Home Again! Landed in Albuquerque right at midnight, Tuesday, 12/26, and then got home at 1:00 am, just about four hours short of three weeks after we left, though I think you should get extra credit for crossing the international dateline. A few moments of panic when I couldn’t find the car and house keys in the secure niche I had put them in my backpack, but just about the time Susie said, Let ME Look, I found the little side pocket in the big pocket wherein they resided.
Had a great Christmas weekend in Las Vegas with daughters, Heidi and Mandi (well, great being with family; the sniffles I flew home with turned into an achy cold. Susie had some stomach distress, and both of us took a couple of nights to de-jetlag). One Vegas highlight was seeing an Ansel Adams display at the Bellagio’s Fine Art Gallery. And, Heidi brought home a Christmas meal prepared by Bellagio, turkey plus lots of fancy trimmings that we all enjoyed Christmas Eve day.
Note added: A most statistically unusual event happened. Heidi and Mandi independently each bought me the same pair of T-shirts -- "Hopelessly Overeducated" and "I'm sick of being my wife's arm candy" were the two inscriptions. Now, why would either one of them think that those were appropriate inscriptions, much less both inscriptions and both of them? They discovered this coincidence late Friday night and there were continuing whoops of laughter downstairs. I asked what was going on and Susie said you'll find out Christmas.
There were a few China things I wanted to talk about earlier, but didn’t get them in the blog postings at the time. So, I’ll post them now. But first, the reason for the trip: Malia XiaoFong Easterling, in this picture that I copied from Jeff and Valerie’s blog, at home in Colorado having Christmas fun. (Can you believe, I just had to add the word ‘blog’ to the Microsoft Word dictionary?)
In the Rio Grande library system, before we left, thanks to the miracle of search engines, I found a novel set in Hunan, the province Malia hails from, and took it with me to read. The title is, A Dictionary of Maquiao, written by Han Shaogong, translated by Julia Lovell. The book is organized loosely like a dictionary: the author lists words and terms used in the mountain village of Maquiao, usually in much different ways from elsewhere. The listing is sort of chronological, not alphabetical (in either English or Chinese, I gather). Each dictionary term is the launching point for tales about people and events in the village. The book's narrator is an “educated person,” sent to the village during the Cultural Revolution, now, later, reflecting back on his time there. The author was himself one such “educated person,” but I don’t know to what extent this book is autobiographical, though I would guess highly.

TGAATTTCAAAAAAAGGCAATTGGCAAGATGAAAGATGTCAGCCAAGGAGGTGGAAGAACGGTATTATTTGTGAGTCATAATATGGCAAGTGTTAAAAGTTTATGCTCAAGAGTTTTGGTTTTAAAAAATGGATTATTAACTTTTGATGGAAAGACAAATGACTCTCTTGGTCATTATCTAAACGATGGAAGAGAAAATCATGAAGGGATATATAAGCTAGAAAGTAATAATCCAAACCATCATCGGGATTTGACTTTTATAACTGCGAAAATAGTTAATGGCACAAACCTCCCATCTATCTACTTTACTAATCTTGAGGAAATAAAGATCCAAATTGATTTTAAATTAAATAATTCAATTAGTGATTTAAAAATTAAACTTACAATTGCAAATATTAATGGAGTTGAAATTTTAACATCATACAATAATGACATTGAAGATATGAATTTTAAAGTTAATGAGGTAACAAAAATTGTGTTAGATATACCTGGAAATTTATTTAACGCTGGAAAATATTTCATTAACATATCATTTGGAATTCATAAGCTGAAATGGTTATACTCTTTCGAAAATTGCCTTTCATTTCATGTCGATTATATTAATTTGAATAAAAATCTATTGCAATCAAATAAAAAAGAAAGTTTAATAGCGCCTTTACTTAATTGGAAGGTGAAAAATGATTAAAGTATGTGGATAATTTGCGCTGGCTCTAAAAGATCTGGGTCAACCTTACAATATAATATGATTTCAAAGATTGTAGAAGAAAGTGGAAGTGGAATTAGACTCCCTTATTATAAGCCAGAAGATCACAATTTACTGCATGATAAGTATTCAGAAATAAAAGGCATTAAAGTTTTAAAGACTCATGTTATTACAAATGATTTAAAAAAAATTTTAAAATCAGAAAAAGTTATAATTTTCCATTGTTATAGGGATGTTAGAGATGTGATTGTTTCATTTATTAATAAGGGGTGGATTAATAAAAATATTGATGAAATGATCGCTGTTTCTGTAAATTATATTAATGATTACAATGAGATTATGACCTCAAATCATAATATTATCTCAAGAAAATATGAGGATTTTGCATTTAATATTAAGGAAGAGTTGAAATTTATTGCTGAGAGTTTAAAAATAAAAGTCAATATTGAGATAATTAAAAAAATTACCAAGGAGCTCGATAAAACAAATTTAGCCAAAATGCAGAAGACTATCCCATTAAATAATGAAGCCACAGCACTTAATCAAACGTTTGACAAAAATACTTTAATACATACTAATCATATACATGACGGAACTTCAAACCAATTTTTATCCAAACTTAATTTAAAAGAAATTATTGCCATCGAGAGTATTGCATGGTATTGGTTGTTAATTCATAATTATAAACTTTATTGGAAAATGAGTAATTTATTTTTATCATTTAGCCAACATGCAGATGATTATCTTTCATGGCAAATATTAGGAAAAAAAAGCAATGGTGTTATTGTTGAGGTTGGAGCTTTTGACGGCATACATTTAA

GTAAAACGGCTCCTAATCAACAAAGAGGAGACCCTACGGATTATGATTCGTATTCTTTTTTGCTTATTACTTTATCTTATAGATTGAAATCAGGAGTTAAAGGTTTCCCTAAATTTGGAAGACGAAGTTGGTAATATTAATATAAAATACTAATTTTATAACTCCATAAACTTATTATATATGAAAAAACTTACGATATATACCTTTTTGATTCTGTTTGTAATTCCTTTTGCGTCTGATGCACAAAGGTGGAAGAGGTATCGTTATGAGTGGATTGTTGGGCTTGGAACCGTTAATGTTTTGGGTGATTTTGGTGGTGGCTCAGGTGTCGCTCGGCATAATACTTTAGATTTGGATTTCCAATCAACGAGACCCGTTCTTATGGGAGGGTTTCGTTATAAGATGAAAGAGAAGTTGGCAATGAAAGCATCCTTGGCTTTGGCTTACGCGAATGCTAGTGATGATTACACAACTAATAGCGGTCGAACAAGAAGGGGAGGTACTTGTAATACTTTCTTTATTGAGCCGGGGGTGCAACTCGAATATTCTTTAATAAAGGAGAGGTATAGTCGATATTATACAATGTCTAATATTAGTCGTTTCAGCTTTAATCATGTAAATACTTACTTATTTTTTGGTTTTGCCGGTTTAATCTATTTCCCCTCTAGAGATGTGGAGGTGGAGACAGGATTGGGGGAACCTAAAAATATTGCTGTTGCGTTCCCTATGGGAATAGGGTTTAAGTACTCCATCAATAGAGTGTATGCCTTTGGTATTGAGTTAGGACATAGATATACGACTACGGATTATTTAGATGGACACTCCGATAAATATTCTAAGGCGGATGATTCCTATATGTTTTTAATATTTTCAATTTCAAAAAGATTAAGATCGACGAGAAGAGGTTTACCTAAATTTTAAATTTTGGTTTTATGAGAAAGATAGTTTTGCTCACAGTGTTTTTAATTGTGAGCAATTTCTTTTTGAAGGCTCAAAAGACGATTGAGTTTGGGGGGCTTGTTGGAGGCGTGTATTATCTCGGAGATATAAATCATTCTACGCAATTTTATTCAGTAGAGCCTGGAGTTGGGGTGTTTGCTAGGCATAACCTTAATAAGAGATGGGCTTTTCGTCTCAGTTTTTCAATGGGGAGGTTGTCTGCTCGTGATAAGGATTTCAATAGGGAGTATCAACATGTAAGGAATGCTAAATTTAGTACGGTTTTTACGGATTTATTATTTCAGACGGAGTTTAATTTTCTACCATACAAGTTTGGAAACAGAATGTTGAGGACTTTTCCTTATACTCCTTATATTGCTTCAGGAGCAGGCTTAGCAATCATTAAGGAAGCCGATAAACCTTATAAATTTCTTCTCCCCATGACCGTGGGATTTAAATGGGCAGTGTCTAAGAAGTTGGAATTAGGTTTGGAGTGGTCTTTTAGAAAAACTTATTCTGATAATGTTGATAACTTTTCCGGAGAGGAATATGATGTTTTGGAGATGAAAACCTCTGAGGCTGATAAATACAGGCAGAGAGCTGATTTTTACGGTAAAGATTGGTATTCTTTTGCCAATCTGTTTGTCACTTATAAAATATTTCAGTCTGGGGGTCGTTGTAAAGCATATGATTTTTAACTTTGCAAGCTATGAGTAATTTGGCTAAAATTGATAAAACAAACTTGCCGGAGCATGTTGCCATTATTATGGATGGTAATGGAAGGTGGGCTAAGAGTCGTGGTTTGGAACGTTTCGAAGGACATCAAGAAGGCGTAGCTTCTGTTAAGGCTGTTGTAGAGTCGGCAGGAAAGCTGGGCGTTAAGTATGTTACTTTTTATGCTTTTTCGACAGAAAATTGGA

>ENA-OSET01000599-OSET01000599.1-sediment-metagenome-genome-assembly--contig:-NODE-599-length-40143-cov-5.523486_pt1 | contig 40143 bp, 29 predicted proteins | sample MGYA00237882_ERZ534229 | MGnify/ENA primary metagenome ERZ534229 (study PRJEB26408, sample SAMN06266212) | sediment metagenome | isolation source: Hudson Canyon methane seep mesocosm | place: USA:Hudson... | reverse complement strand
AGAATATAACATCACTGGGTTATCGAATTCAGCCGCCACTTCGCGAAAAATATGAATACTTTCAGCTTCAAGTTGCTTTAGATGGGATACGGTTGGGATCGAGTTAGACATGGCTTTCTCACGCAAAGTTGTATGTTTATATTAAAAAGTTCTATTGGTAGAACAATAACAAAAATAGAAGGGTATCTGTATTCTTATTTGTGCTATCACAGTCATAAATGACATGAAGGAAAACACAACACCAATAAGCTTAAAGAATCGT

One example. A periodic chore is to chop firewood on the mountainsides and carry it back to the village. The idea is put forward by the educated youth is that if, once, you just leave the firewood where it is cut and let it dry out, then the next time you cut firewood, you again leave the freshly cut wood and carry out the dried wood which is now not so heavy. Etcetera. That’s an application of science. No, Uncle Luo says, “What d’you mean scientific? You mean lazy.” All those city machines like cars and trains were just thought up by “lazybones.” Science is not respected in Maquiao.
Most of the tales are much darker than this. Poverty, disease, and violence constitute much of the story of Maquiao in this telling. The Glossary reminds us that 30 million Chinese died during Mao's Great Leap Forward -- mostly rural peasants. At any rate, the book helped me get a feel for China - about the extent of the research I did - and I’m glad I came across it.
I frequently picked up the China Daily, China’s National English-Language newspaper. Its emphasis is on business and there were many stories pertaining to a large high-level US delegation being in the country for two days of dialog and other activities. Our Treasury Secretary led the group that included several other cabinet members and the head of the Federal Reserve. Also, George (41) and Barbara Bush were in the delegation. Don't know how much coverage this story got here.